The dominant paradigm of world trade patterns posits two principal features. Trade
between North and South arises due to traditional comparative advantage, largely
determined by differences in endowment patterns. Trade within the North, much of
it intra-industry trade, is based on economies of scale and product differentiation.
The paradigm specifically denies an important role for endowment differences in determining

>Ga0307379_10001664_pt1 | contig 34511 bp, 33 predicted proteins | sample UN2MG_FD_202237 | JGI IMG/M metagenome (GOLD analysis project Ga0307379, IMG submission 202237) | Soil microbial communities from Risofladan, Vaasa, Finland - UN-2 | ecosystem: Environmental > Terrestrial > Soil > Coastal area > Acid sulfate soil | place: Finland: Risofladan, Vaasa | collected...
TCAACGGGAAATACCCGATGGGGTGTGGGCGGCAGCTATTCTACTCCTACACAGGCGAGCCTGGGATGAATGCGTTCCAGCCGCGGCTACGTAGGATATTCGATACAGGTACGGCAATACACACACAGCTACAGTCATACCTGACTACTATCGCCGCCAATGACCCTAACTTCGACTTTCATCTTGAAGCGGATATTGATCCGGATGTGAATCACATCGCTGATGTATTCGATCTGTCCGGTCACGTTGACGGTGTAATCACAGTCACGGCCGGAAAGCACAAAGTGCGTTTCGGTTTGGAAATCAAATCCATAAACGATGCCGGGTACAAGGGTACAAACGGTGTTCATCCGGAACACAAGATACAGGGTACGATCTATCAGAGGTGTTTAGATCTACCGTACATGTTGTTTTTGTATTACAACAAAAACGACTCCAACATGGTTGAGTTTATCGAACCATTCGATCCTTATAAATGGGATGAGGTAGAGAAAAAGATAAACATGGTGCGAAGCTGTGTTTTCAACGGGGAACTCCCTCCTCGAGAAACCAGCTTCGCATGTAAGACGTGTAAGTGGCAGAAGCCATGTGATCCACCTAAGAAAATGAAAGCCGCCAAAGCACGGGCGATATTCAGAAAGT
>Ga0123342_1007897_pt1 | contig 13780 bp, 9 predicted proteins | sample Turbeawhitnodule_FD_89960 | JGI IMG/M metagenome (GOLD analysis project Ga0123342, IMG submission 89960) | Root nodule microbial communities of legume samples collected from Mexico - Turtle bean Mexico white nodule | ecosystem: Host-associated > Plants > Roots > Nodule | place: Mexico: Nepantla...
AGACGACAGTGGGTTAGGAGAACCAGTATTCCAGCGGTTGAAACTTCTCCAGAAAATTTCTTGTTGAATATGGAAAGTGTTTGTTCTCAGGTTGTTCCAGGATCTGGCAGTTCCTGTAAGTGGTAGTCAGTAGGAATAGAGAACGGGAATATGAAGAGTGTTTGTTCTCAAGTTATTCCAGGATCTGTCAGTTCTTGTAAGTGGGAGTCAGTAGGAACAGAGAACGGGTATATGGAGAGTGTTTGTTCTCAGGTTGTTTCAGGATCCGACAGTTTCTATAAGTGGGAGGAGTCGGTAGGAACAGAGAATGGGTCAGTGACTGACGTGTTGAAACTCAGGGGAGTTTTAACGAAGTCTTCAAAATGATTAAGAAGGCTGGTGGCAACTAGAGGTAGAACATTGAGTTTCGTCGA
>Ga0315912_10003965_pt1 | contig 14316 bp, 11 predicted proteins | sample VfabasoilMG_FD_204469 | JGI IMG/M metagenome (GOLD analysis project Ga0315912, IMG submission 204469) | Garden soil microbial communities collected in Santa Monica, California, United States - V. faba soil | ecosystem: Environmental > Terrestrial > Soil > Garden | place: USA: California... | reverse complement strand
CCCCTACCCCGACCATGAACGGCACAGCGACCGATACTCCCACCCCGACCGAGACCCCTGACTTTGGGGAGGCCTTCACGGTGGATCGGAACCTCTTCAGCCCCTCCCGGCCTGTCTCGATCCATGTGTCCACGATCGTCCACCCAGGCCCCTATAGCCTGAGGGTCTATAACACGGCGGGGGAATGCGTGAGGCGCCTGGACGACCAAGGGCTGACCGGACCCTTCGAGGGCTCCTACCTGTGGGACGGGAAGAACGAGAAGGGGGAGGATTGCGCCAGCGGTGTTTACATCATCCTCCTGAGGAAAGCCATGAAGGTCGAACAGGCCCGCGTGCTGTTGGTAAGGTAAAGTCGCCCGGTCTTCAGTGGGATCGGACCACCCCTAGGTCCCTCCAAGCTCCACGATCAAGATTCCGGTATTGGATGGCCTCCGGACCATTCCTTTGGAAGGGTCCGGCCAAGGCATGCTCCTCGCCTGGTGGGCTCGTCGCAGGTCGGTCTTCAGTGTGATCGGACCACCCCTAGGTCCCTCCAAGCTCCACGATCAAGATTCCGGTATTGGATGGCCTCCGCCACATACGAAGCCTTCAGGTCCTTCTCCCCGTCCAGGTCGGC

North-North trade. This paper provides the first sound empirical examination of this
question. We demonstrate that trade in factor services among countries of the North
is systematically related to endowment differences and large in economic magnitude.
Intra-industry trade, rather than being a puzzle for a factor endowments theory,
is instead the conduit for a great deal of this factor service trade.